Are Cell Phone Subsidies A Thing Of The Past?

by Christopher Paul on June 9, 2009

So if you live under a rock, you didn’t know that Apple just announced their next iPhone model dubbed the iPhone 3G S… yes, the S is for speed. (Ed. Note: Who came up with that name? The 1800-MATTRES – leave off the last S for Savings guys?) It comes with more RAM, a faster CPU, more storage, and a few other things that make it the envy of Apple fanbois everywhere. You can order it now from or pick one up in about 10 days or so assuming they don’t run out in an hour. The cost is $199 for the 16GB version, $299 for the 32GB version – a bargain if you ask this very happy current iPhone 3G owner fanboi.

But for us current owners, there is an extra fee involved. You have to cover the cost of the equipment subsidy of about $400. Whah!!??!! $400 dollars?? SRSLY????


If you think that $699 for the 32GB version is a lot, you’re not alone. And people are up in arms. There is already an army of Twitterrers (people who tweet.) amassing a protest to the added cost. Its not anything new to the cell phone industry but this is no ordinary phone – its the iPhone! Not only is it a gift from almighty Jobs, it really is a cool device and set the bar high for everyone else – Microsoft, Google, Nokia, and (/me snickers) Motorola. BWUAAAAAHAHAHHAHAHAA!!! 🙂


If one were to complain about the price – but look back on the cell phone industry – you’d know that this is the way its always worked. I don’t know if its really justified because I can’t determine if the cost of the phone really is $400 more if it weren’t subsidized. But regardless of whether it is a legit discount, all cell phone carriers have locked you into a contract twice – once with the service agreement itself and again with the device subsidies. When people used a cell phone just for dialing numbers, I doubt anyone cared. They might not have noticed that cell phones were getting smaller, faster, with more features because it still did the same thing… make and receive calls. It never streamed a YouTube video over the airwaves, played my iTunes music, or let me watch that movie I rented from the iTunes Music Store.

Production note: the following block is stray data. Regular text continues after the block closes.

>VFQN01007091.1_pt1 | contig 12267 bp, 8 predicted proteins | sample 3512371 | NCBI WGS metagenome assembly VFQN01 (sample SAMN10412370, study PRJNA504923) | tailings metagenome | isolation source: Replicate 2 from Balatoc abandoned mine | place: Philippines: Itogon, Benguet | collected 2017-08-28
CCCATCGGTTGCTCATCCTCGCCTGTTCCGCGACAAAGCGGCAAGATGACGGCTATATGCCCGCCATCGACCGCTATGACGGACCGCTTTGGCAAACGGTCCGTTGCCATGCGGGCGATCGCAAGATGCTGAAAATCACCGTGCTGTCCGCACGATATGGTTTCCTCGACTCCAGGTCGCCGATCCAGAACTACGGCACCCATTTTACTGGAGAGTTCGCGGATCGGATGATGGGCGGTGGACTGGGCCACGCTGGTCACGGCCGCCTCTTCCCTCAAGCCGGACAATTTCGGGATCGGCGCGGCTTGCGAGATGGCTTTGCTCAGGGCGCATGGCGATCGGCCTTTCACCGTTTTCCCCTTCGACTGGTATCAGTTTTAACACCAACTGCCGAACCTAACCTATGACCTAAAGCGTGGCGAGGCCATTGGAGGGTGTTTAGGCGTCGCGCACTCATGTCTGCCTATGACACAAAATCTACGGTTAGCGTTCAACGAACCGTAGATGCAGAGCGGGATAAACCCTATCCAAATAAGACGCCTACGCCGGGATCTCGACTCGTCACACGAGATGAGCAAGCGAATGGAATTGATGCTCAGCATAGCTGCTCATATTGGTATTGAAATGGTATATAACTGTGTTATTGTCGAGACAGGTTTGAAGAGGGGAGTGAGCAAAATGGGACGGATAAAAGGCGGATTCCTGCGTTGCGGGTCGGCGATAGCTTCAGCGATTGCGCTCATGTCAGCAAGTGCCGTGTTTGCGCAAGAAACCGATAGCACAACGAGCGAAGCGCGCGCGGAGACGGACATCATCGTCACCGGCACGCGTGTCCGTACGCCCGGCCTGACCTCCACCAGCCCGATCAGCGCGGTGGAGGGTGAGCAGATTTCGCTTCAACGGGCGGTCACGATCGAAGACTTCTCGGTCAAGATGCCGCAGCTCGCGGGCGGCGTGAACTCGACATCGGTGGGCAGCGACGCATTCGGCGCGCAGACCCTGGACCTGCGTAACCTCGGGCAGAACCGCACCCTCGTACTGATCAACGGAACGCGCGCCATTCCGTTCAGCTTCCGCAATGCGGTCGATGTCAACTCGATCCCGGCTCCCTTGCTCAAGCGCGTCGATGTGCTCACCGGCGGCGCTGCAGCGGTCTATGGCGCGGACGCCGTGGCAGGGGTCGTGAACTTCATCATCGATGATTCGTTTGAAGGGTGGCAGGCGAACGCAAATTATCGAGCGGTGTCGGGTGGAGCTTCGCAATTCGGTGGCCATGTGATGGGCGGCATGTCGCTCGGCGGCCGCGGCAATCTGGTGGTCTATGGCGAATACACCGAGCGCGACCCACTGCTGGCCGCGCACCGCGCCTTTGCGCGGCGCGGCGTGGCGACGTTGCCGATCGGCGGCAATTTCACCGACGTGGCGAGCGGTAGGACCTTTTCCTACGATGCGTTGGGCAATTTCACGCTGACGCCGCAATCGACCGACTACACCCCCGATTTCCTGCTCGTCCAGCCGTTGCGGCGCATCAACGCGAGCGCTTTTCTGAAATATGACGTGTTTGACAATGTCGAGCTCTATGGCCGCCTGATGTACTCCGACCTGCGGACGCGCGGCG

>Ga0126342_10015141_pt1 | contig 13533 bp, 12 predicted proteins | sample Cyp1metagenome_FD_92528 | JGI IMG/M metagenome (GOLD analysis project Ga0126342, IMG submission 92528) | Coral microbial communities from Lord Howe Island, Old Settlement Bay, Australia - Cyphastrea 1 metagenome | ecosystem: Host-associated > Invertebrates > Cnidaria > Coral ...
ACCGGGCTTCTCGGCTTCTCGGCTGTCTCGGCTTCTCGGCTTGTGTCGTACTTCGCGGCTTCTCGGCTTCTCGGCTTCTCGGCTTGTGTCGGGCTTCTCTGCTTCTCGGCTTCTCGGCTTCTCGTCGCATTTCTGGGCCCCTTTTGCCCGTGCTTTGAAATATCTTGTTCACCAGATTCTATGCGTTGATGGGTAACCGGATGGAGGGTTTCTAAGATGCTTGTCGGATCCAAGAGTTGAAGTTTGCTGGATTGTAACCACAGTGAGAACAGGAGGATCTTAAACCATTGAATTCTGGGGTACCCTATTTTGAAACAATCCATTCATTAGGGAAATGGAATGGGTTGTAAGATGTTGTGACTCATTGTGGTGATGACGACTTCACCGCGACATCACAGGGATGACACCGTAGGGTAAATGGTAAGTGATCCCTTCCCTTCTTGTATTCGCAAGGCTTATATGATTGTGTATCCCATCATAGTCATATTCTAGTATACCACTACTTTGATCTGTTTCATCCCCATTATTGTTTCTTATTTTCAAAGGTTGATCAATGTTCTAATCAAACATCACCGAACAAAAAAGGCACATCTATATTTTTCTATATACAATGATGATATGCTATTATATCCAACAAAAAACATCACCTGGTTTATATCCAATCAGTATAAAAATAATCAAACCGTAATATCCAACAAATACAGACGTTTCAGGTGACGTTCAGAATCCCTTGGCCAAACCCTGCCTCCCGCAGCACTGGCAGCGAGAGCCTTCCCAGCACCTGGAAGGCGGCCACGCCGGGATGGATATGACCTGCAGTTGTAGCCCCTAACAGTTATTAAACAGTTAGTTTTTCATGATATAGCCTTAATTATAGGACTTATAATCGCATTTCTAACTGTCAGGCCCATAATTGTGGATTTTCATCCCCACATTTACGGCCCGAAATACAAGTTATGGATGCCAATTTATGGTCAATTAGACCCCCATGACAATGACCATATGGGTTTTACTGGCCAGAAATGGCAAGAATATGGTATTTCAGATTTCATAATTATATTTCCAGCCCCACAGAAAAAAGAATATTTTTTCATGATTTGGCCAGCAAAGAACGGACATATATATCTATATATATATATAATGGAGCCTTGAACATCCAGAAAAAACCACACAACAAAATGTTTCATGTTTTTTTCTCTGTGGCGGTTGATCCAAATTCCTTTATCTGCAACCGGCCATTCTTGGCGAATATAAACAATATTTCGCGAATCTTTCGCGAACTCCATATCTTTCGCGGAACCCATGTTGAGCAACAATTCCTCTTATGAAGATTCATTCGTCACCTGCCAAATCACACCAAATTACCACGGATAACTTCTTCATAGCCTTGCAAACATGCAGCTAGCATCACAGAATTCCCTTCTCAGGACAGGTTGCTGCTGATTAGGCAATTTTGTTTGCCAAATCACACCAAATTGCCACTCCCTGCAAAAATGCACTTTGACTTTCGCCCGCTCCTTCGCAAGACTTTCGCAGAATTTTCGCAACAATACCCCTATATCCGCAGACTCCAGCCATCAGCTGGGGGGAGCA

But the iPhone changed all that… the phone was sort of a phone, sort of a mini personal interactive computing media device. And when you think of a phone in those terms, subsidies just don’t make sense. PCs (Mac, PC, Ubuntu, or otherwise) aren’t subsidized. Netbooks, subcompact laptops, power workstations, and tablets all come with a price. That price stays constant if new features are added or the price goes down as the technology becomes older and cheaper to make; people get that. Hell, other electronics don’t come with an upgrade restriction. You want a new GPS device? Buy a new one! Another Kindle?? Sure, why not! You want a new iPod Touch? Yes, that’s right, you can buy a new one… with NO “penalty” or contract whatsoever.

So all the things that makes the iPhone special – the GPS, music, movies, eBook reader, and so on – can be replaced so easily and at any time without an extra fee added to the cost of the new device. Its easy to see why someone wouldn’t want to shell out an extra $400 just to get a slightly faster version of an electronic device they already have.

But that’s the way the world works, they say. True. But look at all the bad press AT&T is taking from this. And O2, as well. Now, in the short term, this isn’t going to do much. But long term, as Apple seeks to increase its user base, it could. But more importantly, other carriers and hardware manufacturers could find themselves taking advantage of an opportune moment where consumers don’t want to pay a extra on top of the long term agreements they are already obliging to. When your netbook costs $299 and can do more, you might decide its not worth it and go cheap on the phone and get a netbook that can do YouTube, Skype, music, video, and everything else – no strings attached.

So I think AT&T (and Apple) are going to get burned in the long term. The ill will these “games” they play are only going to alienate their base and slowly drive away their customers. As the iPhone-like cell phone devices become so commonplace, you’ll see this happening. Could it mean that Apple will want to set certain price points for all their future portable media devices? Sure. They do it with their normal line of iPods and it would do them well to keep the price constant across all customers. Will AT&T “let them” do that? Eh… probably not. But this argument for unsubsidized phones is greater than AT&T and Apple. Its about consumers equating their phones/media devices to the same cost structure as all their other electronics. Its about realizing that the double lock in they are subject to isn’t right and all about some company charging them twice for the walkman they paid for.

So I think that phone subsidies are going to go away. Maybe not in time for the next iPhone but perhaps the generation after that. Microsoft and Google might come along with their massive piles of cash and build something that will steal Apple’s thunder and remove cell phone carriers out of the picture. If I wanted to topple Apple’s dominance from their PDA/Smartphone position, I know I’d want to make my product as attractive as possible and constant, fair pricing is just one way to do it.

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